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Renewing Renewal in Pittsburgh

Neither catastrophic nor beloved, the post-war regeneration of Allegheny Center has quietly gone stale in recent years. Today, it’s getting a much needed facelift.
Allegheny Center as seen in 1974.
Allegheny Center as seen in 1974.Lou Kalkin/Carnegie Library of Pittsburgh

American urban renewal has produced no lack of flawed and catastrophic projects, while others are regarded as excellent and worthy of preservation themselves. But Pittsburgh’s Allegheny Center is much harder to characterize.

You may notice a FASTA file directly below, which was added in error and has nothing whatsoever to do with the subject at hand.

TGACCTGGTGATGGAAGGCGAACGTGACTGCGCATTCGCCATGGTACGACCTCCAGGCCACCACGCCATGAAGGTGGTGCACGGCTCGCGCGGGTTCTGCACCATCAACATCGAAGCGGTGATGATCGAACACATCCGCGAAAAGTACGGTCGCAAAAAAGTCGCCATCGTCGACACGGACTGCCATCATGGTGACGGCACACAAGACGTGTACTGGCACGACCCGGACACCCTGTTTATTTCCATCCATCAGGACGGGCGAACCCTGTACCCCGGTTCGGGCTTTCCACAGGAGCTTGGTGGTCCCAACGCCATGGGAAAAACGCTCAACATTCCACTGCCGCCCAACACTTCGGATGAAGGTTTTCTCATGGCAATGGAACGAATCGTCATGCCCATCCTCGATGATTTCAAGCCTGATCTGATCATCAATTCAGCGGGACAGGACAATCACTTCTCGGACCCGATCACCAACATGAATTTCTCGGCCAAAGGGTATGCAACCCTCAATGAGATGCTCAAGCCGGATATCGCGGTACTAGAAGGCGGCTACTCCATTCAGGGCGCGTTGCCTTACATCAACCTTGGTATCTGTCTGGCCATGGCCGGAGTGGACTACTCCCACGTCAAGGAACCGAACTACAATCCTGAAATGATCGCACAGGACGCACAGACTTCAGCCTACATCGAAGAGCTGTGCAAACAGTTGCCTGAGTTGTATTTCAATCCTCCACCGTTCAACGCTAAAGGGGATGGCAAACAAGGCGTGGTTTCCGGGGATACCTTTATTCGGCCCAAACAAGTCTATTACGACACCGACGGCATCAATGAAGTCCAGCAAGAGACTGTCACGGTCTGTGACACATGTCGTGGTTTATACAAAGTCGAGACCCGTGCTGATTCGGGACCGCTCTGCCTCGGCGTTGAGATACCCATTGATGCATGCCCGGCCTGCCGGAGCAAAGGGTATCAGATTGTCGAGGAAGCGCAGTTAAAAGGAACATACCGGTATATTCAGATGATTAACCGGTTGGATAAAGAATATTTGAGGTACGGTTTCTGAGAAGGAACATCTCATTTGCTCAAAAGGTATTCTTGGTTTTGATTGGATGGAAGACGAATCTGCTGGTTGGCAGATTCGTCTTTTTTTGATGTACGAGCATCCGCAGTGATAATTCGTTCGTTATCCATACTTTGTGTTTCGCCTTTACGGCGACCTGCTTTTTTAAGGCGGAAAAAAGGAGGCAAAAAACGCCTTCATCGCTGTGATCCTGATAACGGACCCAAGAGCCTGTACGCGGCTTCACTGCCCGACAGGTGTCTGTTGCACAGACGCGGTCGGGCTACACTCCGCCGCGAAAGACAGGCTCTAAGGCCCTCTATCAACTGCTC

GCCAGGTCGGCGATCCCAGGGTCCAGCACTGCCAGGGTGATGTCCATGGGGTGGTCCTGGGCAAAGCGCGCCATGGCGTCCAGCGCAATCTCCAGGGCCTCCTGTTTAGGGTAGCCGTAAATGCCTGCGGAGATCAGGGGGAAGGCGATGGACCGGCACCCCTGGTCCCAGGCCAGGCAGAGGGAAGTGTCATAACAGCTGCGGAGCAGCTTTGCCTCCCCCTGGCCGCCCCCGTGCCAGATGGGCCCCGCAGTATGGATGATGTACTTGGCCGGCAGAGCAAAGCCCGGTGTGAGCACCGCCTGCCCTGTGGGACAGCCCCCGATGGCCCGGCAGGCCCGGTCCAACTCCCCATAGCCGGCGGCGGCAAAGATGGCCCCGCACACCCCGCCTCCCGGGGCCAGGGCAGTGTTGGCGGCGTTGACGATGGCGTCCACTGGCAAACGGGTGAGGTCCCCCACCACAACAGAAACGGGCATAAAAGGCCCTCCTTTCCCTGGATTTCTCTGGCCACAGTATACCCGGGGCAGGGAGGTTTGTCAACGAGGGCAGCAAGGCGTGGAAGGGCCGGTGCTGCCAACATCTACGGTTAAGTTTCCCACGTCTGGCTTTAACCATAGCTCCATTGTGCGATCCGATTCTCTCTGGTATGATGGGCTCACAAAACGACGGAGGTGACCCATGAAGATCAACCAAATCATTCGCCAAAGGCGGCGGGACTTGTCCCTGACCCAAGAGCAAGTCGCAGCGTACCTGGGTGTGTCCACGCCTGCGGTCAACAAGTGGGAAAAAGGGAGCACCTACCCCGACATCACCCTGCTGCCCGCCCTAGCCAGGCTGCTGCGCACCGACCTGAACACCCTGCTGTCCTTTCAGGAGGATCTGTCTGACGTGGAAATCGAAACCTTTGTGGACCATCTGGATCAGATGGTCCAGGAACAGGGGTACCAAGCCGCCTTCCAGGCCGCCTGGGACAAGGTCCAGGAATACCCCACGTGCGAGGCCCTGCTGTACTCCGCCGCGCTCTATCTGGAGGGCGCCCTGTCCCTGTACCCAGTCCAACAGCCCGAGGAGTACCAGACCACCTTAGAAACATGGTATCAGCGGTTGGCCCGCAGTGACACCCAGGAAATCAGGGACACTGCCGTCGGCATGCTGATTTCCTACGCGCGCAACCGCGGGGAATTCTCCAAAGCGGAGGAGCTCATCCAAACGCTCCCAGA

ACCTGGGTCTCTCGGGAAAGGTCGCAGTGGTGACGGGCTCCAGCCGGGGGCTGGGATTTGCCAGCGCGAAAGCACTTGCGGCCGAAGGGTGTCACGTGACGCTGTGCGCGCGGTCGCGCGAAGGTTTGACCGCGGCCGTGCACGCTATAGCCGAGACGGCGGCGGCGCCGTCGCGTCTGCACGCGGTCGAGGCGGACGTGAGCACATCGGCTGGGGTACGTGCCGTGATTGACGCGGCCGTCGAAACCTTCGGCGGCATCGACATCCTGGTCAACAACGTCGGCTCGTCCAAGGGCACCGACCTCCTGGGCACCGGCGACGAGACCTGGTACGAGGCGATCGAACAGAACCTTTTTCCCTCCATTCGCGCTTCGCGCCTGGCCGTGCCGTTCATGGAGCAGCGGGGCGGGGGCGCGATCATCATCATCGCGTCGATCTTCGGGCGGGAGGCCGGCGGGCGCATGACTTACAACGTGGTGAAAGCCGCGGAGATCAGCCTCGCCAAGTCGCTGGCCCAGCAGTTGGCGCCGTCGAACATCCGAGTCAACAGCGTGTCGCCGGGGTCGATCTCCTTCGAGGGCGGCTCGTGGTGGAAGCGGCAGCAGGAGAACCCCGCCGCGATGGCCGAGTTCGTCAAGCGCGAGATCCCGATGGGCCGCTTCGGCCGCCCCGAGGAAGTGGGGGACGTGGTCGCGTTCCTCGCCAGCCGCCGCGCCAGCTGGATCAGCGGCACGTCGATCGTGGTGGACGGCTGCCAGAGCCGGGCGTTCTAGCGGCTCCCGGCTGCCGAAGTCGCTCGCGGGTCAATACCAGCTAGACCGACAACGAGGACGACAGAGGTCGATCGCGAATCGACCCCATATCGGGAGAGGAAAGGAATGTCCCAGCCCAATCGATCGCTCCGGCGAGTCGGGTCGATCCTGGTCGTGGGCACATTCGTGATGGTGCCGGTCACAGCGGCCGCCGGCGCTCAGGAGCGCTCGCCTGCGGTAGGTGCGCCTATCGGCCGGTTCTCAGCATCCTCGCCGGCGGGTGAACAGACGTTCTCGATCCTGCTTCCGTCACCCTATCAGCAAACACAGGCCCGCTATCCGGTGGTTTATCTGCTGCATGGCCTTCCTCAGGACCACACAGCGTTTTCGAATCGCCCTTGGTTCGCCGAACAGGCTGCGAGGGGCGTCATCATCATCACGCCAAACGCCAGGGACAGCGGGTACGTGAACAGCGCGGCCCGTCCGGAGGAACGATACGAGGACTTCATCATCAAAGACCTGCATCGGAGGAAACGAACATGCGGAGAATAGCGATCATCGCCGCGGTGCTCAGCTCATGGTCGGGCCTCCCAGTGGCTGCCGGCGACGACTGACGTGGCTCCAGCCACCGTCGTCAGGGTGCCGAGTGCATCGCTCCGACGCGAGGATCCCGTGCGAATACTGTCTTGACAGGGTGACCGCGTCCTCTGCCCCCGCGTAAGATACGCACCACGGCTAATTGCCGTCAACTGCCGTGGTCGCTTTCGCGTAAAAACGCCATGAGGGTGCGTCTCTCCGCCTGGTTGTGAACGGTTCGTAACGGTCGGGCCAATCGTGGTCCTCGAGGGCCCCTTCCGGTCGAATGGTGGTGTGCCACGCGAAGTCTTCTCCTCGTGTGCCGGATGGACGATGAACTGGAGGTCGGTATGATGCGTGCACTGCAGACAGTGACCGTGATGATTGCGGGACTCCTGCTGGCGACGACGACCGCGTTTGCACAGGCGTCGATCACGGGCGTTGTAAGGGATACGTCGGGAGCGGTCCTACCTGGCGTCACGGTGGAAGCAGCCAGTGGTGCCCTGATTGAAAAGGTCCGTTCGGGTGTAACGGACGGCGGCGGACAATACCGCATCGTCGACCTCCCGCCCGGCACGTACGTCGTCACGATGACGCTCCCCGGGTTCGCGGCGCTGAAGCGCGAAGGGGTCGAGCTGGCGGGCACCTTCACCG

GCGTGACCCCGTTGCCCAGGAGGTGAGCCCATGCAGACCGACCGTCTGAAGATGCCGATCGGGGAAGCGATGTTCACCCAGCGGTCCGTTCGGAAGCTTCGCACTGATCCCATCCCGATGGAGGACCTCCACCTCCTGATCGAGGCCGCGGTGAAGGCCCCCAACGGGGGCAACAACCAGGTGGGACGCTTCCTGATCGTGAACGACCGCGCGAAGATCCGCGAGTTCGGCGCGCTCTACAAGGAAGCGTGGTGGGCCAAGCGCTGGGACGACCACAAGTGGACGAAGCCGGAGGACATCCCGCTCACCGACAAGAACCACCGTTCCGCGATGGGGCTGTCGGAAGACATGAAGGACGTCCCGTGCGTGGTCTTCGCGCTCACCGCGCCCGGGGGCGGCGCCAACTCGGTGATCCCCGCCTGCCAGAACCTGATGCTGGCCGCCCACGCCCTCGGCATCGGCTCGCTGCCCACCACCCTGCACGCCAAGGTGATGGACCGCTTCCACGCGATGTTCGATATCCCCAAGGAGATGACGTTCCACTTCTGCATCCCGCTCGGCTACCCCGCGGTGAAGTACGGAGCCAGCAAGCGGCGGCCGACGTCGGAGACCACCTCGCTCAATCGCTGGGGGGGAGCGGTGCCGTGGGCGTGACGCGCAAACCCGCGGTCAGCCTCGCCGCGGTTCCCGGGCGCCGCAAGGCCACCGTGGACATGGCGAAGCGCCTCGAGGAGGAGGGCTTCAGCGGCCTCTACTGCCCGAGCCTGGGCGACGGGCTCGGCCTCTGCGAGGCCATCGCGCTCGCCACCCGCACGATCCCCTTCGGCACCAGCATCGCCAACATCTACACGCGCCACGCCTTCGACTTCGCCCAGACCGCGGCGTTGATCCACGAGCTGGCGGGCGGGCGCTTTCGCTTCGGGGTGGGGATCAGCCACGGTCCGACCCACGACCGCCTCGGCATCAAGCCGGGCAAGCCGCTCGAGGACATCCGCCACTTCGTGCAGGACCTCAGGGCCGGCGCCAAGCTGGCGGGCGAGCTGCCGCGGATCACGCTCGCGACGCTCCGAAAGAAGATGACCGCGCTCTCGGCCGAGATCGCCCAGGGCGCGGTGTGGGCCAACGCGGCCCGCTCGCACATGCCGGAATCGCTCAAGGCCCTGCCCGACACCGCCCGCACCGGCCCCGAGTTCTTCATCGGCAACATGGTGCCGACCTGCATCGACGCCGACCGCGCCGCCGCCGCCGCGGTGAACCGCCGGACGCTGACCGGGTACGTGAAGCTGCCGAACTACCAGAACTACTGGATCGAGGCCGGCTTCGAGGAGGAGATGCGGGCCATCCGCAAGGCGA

It would be nice to hail a scheme of unsung genius at work here, but there wasn’t one. There are a few reasonably meritorious buildings but most are just midcentury acceptable, arranged in actively inharmonious ways. Yet it isn’t an unambiguous flop—the complex, considerably decayed as recently as three years ago, has experienced a resurgence with numerous renovated office and residential structures. It features a typical dead mall turned successful office park, a forbidding ring road, a deadening pedestrian main artery, and far too many parking lots. But there are proposals afoot to change all of this.